Many argue that reshoring the supply chain is vital to economic recovery from COVID-19 – and even go so far as to say that reshoring can literally save lives. Others make a simpler, yet pretty solid argument:
Moolah. Dinero. Cost… However you wanna slice it.
I’m not here to sway you one way or the other; just to lay out a discussion on the pros and cons of each.
Supply Chain Management Review put out an excellent article this month describing reshoring and COVID-19’s impact on the supply chain, from which we’ve developed a quick list of pros and cons.
First, What is Reshoring?
Before diving in, let’s define reshoring in supply chain.
Reshoring (aka, onshoring) is the reversal of the globalization of our supply chain… It’s bringing imported goods or materials back to domestic production so that organizations no longer have to depend on international deals, long-distance shipping and other considerations.
A Gartner Inc. survey of 260 global supply chain leaders in February and March 2020 found that 33% had moved sourcing and manufacturing out of China or plan to do so in the next 2-3 years. Survey results show that COVID-19 is only one of several disruptions that have put global supply chains under pressure. Source: SGBMedia
Reshoring is not some newfound concept. However, COVID-19 and recent political policies have brought the use of reshoring to a tipping point:
The ongoing trade war sent the Kearney U.S. Reshoring Index to a record high in 2019. The Index attributes this jump to a 17% decline in U.S. imports of manufactured goods from China.
Some believe offshoring never made sense to begin with:
“I’m a free-trade person. But I also am a believer in saying, ‘Wait a second, you cannot gut a bunch of communities in the U.S. and move to Bangladesh and then import all those goods back again and sell them at the local Dollar Store to all these people that now no longer have jobs.’”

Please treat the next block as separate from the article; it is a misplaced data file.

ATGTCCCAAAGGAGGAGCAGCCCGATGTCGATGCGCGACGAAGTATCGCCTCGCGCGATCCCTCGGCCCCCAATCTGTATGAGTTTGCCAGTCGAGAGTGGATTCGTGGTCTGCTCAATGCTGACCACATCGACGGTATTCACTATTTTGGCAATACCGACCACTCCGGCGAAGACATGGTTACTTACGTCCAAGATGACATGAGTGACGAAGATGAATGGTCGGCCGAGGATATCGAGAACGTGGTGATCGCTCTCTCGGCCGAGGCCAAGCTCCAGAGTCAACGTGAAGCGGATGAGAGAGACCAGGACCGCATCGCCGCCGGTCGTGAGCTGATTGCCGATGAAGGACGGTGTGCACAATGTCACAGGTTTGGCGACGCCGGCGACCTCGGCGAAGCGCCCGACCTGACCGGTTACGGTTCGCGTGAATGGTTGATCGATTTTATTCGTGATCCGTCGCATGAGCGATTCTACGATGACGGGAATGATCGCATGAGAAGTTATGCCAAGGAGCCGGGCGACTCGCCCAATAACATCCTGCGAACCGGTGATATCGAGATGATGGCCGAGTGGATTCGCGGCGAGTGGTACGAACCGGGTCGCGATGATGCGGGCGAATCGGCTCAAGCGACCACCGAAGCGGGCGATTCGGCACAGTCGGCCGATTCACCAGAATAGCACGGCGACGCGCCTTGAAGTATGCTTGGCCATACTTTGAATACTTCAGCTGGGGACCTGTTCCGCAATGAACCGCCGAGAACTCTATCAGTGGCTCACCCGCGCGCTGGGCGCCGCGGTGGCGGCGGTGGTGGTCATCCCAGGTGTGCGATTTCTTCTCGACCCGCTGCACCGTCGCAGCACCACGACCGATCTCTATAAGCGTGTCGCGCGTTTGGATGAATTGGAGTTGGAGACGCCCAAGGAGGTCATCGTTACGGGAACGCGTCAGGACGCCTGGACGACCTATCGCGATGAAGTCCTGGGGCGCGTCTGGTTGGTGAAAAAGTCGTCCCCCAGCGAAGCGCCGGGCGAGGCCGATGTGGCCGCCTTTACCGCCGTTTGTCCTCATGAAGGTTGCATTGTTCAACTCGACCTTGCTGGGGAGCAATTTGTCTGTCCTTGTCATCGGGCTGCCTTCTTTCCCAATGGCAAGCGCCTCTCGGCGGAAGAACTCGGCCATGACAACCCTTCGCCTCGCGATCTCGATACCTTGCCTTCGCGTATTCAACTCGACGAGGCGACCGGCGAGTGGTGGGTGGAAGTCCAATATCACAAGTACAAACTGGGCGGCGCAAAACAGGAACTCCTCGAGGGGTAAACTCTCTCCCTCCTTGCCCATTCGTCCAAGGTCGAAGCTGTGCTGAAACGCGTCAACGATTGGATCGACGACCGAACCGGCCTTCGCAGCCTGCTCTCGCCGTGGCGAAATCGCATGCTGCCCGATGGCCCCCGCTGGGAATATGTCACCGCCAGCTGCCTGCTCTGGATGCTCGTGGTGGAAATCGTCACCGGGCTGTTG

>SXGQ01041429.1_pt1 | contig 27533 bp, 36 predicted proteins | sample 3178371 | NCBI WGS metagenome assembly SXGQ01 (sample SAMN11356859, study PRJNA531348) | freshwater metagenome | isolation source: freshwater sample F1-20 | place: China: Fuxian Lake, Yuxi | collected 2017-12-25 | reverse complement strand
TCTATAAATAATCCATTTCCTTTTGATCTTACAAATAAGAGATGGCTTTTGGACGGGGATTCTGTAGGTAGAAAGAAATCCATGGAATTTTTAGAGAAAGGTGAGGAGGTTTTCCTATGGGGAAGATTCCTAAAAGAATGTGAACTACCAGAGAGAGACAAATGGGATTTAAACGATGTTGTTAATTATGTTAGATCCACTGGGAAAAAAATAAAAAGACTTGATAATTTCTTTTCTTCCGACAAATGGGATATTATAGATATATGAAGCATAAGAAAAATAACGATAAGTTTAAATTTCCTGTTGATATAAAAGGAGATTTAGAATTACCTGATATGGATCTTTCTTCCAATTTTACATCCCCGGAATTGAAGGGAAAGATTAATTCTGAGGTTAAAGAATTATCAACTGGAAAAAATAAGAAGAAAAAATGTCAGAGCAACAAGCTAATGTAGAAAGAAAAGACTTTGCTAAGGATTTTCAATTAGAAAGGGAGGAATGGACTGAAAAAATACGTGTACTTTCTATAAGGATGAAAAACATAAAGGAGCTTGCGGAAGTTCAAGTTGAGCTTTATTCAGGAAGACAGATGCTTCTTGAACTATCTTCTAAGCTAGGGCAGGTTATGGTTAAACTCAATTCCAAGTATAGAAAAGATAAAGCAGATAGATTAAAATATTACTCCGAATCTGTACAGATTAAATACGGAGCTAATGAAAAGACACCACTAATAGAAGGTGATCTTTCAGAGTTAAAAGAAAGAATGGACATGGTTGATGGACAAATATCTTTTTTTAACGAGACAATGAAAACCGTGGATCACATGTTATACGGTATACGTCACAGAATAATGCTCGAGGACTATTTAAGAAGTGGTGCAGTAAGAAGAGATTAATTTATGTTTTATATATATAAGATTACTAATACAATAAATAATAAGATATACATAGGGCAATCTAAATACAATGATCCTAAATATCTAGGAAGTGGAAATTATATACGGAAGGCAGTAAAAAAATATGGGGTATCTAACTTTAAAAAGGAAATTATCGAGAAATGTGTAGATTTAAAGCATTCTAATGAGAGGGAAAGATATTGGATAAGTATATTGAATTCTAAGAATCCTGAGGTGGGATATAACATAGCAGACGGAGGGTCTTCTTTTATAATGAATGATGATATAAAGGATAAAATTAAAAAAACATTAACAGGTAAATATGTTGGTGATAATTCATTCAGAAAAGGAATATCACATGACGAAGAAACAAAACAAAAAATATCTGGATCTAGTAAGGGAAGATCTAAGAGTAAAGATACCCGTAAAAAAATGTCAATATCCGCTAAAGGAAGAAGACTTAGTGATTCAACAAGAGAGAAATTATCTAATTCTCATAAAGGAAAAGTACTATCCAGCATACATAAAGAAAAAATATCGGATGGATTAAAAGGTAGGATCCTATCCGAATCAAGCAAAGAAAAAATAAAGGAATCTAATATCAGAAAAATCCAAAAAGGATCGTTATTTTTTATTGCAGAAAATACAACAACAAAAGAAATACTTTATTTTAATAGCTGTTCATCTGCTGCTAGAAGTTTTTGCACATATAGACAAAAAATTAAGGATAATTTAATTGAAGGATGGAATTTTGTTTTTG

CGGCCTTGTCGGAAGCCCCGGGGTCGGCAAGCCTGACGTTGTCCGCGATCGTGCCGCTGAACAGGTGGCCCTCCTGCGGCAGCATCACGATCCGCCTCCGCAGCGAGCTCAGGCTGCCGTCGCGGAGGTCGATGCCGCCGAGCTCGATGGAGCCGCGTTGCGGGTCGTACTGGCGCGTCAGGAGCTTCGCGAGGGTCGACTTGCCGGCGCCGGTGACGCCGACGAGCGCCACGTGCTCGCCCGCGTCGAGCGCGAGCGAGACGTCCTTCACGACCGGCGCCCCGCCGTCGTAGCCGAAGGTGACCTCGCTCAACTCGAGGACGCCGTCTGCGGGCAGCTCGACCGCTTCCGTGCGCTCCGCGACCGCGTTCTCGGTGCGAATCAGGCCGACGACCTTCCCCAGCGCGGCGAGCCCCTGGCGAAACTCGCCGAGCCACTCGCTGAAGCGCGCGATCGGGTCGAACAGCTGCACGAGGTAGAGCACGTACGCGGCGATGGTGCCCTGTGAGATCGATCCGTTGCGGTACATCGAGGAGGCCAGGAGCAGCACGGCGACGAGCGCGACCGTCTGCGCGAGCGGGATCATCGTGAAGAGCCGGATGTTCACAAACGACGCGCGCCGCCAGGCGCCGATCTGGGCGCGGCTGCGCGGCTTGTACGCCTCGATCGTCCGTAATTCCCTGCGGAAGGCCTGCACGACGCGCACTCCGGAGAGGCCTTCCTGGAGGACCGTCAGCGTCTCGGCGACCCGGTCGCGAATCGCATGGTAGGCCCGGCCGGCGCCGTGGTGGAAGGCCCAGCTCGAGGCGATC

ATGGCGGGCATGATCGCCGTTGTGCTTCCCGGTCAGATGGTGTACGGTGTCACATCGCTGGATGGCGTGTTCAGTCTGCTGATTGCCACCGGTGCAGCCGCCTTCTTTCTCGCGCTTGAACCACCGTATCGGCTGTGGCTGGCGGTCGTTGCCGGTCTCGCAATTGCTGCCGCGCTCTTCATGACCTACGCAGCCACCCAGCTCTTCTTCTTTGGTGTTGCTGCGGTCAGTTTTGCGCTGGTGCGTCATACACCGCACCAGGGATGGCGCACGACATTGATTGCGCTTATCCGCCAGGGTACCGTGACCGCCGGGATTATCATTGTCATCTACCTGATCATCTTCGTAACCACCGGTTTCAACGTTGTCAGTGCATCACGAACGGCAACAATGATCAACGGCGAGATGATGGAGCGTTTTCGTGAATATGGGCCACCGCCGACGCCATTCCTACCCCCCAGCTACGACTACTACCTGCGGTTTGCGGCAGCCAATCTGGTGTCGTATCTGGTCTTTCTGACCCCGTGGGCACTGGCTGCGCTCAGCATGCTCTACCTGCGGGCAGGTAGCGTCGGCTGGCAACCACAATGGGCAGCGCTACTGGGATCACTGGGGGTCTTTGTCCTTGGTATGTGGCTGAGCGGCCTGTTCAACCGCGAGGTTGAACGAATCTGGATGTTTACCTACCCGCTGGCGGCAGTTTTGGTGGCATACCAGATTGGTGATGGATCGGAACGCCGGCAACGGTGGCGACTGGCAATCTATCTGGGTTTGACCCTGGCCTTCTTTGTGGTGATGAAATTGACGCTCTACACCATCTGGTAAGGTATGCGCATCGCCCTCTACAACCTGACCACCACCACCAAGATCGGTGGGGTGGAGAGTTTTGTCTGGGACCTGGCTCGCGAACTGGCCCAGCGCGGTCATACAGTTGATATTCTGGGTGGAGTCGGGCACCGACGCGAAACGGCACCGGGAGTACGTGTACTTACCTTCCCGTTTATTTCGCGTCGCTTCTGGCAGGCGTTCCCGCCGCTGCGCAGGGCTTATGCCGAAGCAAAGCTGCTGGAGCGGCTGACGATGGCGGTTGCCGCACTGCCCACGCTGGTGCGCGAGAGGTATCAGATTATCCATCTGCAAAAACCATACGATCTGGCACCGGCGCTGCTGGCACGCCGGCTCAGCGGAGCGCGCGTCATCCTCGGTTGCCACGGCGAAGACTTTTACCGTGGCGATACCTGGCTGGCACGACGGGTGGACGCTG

— Bayard Winthrop, CEO, American Giant, who bought a rural NC plant from Eagle Sportswear that was about to close down because of offshoring, according to a CBSNews video
So yes, producing more goods domestically means more unemployed people going back to work. It also means higher costs and complexities for businesses to consider.
I was hoping to find data on how much more it would cost manufacturers to reshore their production, but I was unable to find anything within the “Googling timebox” I set for myself.
Take a look at the pros and cons of reshoring; then you decide.
- Job creation and faster economic turnaround – millions of jobs brought back home to families in need; billions of dollars injected back into the GDP
- Streamlined supply chain and customer trust – shorter supply lines expedite production/delivery, leading to more predictable lead times and the ability to keep shelves stocked (profitably)
- Improved safety — Reduce risk associated with offshoring, such as cybercrime, use of unapproved supplies/components, lack of quality control and poor responsiveness to problems with suppliers
- Reshoring can actually create cost-efficiencies that offset higher labor costs – lower transportation costs; quicker turns
- Tax savings and other financial incentives
This stat needs no explanation: 70% of decisions to buy imports are driven by price. By reshoring the supply chain, companies face:
- Drastic increases in both labor and retail costs
- Lack of skilled labor
- Complexity around having to start from scratch — rebuilding teams and facilities; abandoning large offshore investments already made; extensive trade agreements; and damage to relationships with other foreign offshoring companies
So what are your thoughts?
Is reshoring the answer to reducing COVID-19’s impact on the supply chain? Is there anything you would add to the list?
Hit us up with your feedback. We’ll add it here!